This post is by Tom West, UK environment lead at ClientEarth.
Where does your stuff come from? It’s a classic environmental refrain to consider the origin of the clothes you wear, the food you eat and all the general stuff you accumulate. So the UK government’s ambitions to sign new trade deals and open our markets to new goods from around the world is really very relevant to those who care about how things are made. Read more
This post is by Green Alliance associate Julie Hill.
Peers are moving to relax the EU-derived regulatory regime for gene editing, a sub-set of genetic modification (GM) techniques aimed at enhancing crops. This is being done via an amendment to the Agriculture Bill, so the secretary of state for the environment can alter the legislation without going back to parliament. It is a short cut that threatens to rekindle a heated and unhelpfully polarised debate. Read more
In the House of Commons last Wednesday, Conservative MP Simon Hoare stood up and proudly described the Woodland Trust as a group of Leninists. Read more
This post is by Hilary McGrady, director-general of the National Trust. A longer version was published by the Daily Telegraph.
Right now, the nation’s attention is rightly focused on dealing with the immediate and profound impact of Covid-19 on health, social fabric and livelihoods. But governments around the world are beginning to turn their thoughts to recovery. Read more
This post is by Tom Lancaster, head of land, seas and climate at the RSPB, and Ellie Brodie, head of land management at The Wildlife Trusts, on behalf of Greener UK and Wildlife and Countryside Link, in consultation with Sustain and the Soil Association.
As we contemplate week six of lockdown, Covid-19 continues to shine an unforgiving light on the inequity of the global food system and its consequences for nature and people.
The shocking impact of this crisis has made us all think about the fragility of our daily existence. It has brought about a renewed focus on our essential needs and, in doing so, prompted debate about the interconnectedness and resilience of our food system and supply chains. Read more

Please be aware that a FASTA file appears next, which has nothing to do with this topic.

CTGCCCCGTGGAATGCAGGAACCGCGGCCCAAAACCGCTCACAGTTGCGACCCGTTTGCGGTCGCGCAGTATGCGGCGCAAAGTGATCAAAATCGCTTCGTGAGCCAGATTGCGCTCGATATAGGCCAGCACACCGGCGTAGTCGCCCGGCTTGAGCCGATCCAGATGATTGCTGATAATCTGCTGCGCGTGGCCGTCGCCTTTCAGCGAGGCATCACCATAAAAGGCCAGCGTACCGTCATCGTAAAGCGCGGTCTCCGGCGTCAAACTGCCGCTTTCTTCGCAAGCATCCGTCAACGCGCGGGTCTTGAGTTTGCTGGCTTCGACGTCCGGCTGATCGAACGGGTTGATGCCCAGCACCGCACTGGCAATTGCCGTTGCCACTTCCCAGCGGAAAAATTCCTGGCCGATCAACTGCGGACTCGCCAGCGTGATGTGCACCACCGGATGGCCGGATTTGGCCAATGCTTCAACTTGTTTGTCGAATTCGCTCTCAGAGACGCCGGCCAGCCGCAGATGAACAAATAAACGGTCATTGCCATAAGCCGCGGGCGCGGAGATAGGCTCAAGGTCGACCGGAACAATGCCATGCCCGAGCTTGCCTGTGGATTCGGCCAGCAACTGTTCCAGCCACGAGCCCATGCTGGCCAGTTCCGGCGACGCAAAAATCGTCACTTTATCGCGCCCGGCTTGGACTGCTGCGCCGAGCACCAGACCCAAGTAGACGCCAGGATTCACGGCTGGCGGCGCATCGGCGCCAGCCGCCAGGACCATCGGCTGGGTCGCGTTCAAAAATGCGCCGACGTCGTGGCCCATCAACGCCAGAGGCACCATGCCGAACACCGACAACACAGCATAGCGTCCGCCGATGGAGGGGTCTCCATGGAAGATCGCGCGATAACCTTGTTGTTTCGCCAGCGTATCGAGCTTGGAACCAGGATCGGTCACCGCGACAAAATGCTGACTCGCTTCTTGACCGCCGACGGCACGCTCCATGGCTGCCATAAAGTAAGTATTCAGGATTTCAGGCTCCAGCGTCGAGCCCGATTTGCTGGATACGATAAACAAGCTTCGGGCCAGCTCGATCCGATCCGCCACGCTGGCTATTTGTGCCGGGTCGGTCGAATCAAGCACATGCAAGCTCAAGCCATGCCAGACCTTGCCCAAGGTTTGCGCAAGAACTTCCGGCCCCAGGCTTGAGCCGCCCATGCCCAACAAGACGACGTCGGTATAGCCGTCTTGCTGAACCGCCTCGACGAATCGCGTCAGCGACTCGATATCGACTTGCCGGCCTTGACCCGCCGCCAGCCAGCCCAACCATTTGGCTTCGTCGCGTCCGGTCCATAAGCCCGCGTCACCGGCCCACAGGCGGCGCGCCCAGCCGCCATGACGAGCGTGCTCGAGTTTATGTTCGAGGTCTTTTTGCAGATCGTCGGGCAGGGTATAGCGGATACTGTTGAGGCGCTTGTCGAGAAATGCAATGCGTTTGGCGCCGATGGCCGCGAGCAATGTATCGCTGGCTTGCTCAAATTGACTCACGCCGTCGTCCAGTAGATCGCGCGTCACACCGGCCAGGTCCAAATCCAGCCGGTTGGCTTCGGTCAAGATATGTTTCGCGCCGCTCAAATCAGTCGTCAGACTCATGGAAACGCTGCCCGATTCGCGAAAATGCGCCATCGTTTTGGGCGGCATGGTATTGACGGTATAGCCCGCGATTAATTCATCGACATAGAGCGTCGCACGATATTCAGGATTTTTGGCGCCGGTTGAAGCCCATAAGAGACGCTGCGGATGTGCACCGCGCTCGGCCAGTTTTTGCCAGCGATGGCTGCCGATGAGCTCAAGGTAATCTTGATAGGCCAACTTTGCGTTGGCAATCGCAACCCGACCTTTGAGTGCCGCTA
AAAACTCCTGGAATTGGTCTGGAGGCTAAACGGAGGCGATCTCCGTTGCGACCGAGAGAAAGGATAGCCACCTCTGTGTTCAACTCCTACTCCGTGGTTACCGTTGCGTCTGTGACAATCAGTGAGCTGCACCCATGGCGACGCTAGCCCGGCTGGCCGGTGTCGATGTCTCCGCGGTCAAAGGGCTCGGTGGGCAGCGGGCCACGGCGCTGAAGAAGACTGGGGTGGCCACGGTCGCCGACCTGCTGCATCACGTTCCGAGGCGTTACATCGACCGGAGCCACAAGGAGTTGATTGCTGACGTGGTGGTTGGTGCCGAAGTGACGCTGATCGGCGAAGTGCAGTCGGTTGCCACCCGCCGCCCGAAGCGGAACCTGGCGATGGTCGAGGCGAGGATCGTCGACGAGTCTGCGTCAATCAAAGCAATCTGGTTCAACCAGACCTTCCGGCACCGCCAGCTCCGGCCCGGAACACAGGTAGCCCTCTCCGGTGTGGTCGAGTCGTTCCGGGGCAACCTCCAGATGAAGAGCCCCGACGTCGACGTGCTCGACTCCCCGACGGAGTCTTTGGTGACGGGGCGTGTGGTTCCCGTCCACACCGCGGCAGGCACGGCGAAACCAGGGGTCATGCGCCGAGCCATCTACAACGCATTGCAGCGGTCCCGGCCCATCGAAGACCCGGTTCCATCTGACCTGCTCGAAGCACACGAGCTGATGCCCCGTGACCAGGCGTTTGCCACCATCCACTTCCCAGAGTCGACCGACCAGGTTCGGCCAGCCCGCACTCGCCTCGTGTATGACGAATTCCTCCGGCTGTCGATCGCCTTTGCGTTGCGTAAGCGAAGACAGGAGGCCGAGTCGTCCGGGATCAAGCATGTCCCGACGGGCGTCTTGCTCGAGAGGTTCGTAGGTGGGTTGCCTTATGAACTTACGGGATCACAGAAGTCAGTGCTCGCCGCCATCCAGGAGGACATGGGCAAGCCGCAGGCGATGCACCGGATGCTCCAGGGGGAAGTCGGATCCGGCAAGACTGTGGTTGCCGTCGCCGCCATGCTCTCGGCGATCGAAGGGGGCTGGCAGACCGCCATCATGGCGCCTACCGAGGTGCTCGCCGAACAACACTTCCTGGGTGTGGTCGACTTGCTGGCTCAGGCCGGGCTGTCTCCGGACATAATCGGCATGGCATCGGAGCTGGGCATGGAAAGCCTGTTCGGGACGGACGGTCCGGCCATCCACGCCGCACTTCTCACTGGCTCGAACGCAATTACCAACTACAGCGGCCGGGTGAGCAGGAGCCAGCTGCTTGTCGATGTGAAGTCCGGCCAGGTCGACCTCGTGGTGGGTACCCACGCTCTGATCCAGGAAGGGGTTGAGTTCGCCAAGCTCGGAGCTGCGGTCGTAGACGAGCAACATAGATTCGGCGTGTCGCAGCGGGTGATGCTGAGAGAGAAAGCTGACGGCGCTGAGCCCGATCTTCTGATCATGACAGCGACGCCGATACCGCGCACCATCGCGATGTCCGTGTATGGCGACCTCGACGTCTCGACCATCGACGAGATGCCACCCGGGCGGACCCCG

This post is by Tom Lancaster, head of land, seas and climate at the RSPB. A version of this post has also been published on Wildlife and Countryside Link’s blog.
For the organisations involved in Greener UK and Wildlife and Countryside Link, the new Agriculture Bill, announced this week, is one of the most important pieces of legislation for years. Read more
The National Farmers Union (NFU) have set the ambitious goal of reaching net zero carbon emissions by 2040, a full ten years before the government’s countrywide target of 2050. This is a laudable target which presents some interesting challenges specific to the agricultural sector. Read more
Last week the government published the latest statistics on wild bird populations in the UK, which show that the UK is in trouble. The statistics may have slipped under the radar for many given the election’s dominance of the news cycle, but they are a must read for anyone who cares about our natural world. Read more
This post is by Miles King of People Need Nature.
The current tax system operates against the sort of public benefit that the new agricultural policy established by Michael Gove is seeking to create. English landowners receive £2.4 billion a year in tax breaks for which there is little or no benefit to society. This amount of money is almost exactly the same as landowners receive in farm subsidies and it exposes a contradiction: although the system of providing payments to farmers is being fundamentally reformed, the tax breaks received will be untouched. Read more
This post is by Tim Lang, professor of food policy, Centre for Food Policy, City, University of London. It has also been published by the Food Research Collaboration.
The Agriculture Bill published last week was long awaited. It’s mostly about money: those £3.2bn Common Agricultural Policy (CAP) subsidies which will start evaporating in seven months.